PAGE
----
Ionic Liquids (ILs) are salts composed of large and non symmetrical ions [I]. Such irregular shapes prevent the ions packing neatly, so that the salts are liquids ...
3rd Microsymposium: Corrosion and Protection o f Materials
CORROSION O F M ETALS AND ALLOYS IN IONIC LIQUIDS Perissi I.'. C aporali S.1, Fossati A .', Lavacchi A.2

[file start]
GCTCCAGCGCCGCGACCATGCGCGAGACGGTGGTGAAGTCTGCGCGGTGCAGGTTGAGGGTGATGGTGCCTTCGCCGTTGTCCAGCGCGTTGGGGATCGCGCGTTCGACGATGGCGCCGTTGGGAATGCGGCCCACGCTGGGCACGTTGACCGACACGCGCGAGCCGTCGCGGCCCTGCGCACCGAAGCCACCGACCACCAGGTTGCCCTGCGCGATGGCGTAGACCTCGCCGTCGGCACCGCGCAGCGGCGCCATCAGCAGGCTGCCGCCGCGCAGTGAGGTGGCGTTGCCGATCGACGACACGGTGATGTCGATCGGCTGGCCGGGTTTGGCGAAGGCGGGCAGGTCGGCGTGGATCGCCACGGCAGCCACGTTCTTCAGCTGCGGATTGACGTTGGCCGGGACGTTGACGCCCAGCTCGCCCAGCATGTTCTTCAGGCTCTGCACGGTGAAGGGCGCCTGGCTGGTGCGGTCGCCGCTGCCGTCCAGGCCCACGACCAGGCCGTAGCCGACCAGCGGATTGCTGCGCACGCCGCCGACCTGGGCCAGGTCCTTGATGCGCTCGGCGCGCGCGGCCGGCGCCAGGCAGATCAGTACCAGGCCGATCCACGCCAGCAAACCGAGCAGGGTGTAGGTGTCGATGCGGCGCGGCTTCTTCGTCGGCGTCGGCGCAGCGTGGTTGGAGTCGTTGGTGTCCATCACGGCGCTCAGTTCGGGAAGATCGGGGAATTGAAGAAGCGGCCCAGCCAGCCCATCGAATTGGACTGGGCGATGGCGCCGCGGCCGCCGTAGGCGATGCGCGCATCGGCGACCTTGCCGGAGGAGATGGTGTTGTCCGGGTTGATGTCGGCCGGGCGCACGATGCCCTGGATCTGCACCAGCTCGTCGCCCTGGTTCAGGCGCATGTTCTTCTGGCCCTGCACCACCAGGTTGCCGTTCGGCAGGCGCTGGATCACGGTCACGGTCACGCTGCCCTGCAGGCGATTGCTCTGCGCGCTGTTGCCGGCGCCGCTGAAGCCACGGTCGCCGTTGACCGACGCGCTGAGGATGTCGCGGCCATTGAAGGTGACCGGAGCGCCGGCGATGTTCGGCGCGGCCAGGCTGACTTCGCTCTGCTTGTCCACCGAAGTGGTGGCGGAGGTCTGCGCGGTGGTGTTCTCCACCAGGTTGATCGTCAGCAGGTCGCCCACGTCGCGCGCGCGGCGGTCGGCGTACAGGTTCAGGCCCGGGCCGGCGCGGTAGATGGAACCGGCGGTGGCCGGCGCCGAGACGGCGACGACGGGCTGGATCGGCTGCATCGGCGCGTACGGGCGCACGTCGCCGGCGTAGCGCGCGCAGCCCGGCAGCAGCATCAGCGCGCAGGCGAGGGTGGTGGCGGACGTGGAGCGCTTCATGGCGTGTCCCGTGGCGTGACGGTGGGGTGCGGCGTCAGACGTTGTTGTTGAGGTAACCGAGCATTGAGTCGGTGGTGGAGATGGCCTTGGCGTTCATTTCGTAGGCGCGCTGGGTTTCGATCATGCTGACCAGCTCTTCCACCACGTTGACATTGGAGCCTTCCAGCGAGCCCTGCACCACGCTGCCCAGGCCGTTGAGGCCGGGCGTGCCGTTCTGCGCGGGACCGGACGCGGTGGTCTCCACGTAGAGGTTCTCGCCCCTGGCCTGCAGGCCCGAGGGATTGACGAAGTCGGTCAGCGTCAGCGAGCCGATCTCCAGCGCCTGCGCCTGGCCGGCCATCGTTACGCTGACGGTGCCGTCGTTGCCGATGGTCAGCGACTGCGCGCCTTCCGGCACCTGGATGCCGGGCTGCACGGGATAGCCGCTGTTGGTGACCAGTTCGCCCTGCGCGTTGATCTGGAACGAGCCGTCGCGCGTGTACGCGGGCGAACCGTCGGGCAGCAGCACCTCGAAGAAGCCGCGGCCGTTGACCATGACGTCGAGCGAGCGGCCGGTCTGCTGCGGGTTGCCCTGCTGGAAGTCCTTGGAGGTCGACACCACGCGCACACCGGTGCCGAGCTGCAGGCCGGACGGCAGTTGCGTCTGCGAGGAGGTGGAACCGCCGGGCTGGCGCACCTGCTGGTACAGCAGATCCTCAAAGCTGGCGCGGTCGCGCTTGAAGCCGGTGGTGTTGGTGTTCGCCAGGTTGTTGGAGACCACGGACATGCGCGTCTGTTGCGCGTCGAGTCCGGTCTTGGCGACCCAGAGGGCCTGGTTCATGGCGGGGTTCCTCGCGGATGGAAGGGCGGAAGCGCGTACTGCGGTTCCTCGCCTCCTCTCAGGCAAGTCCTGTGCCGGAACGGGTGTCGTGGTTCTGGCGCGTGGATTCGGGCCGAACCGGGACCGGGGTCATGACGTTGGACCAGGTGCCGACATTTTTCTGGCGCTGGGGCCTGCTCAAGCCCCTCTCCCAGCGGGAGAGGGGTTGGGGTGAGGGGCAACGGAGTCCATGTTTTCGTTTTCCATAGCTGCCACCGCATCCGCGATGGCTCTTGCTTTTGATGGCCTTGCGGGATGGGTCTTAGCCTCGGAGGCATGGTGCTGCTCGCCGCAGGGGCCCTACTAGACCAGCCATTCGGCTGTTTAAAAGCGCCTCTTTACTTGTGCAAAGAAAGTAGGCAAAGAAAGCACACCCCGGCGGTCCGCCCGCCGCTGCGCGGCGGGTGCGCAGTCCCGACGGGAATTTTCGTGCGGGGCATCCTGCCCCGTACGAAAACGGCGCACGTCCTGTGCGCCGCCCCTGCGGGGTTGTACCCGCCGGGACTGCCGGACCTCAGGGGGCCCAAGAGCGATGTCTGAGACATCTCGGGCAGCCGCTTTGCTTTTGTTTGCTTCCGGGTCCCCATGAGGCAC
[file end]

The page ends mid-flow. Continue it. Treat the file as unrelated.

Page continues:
1Dipartimento di Chimica, Universita degli Studi di Firenze, Sesto Fiorentino, Italy, 2Istituto di Chimica dei Composti Organometallici (ICCOM-CNR), Sesto Fiorentino, Italy Ionic Liquids (ILs) are salts composed o f large and non symmetrical ions [I]. Such irregular shapes prevent the ions packing neatly, so that the salts are liquids even at room and lower temperatures. The own conductivity permits the electrons transfer from metallic material to the media, and, potentially, corrosion phenomena may occur. During the last few years, they have been widely investigated for a variety o f applications: the use as solvents for chemical synthesis [2,3], media for electrodeposition of metals [4-6], electrolyte for electrochemical devices such as batteries , supercapacitors [8 ], fluids for thermal storage and exchange in solar concentrating power plants , as additives to prevent corrosion in aqueous solutions . Many o f such industrial applications have required investigating the interactions between metals and alloys and the ILs to establish their chemical activity as possible corrosive agents. The study is resulted challenger because o f both the not trivial chemical-physical characterization o f the room temperature molten salts (thermal stability, conductivity, viscosity, vapor pressure, mass transport issues and so on) as well as the need o f a deep revision o f the application o f the model and the methods o f the corrosion study used in aqueous solution or in molecular liquids solvents. The corrosion behavior of several ILs, especially based on bis(trifluoromethylsulphonyl)imide anion were investigated in contact with a variety o f metals and alloys (copper, nickel, brass, carbon and stainless steels, Inconel) by room temperature electrochemistry techniques and by immersion tests up to 200 °C. The nature o f corrosion morphology has been deeply investigated by SEM and EDAX analysis and the depth profile o f the interaction layer by SIMS spectrometry. All the investigations were conducted in the ILs ‘as purchased’ and in open to air conditions. The results show a complex behavior o f the different combinations o f substrate and ILs. In several cases, important corrosion phenomena were observed that can be attributed at the presence o f ILs impurities and at the presence o f dissolved oxygen (from air). The investigated topics will be the object o f future studies being crucial in the path for the characterization o f the ILs corrosion behaviors. References M.J. Earle, K.R. Seddon, Pure Appl. Chem. 72 (7), (2000) 1391-1398. J.D. Holbrey, K.R. Seddon, Clean Prod. Proc. (1999) 223-236. T. Welton, Chem. Rev. 99 (1999) 2071. F. Endres, ChemPhysChem 3-236 (2002) 144-154. Y.F Lin, I. Wen Sun, Electrochim. Acta 44 (1999) 2771-2777 S. Takahashi, N. Koura, S. Kohara, M.L. Saboungi, L.A. Curtiss Plasmas Ions, 2 (1999) 91-105. 7. J.F. Brennecke, E.J. Magin, AIChEJ. 47 (2001) 2384-2389/ 8. A. Balducci, U. Bardi, S. Caporali, M. Mastragostino, F. Soavi, Electrochem. Commun. 6 (2004) 566-570. 9. 1. Perissi, U. Bardi, S. Caporali, A. Fossati, A. Lavacchi, Sol. Energy Mater. Sol. Cells (2008)510-517. 10. Q. Zhang, Y. Hua, Mater. Chem. Phys. 119 (2010) 57-64.
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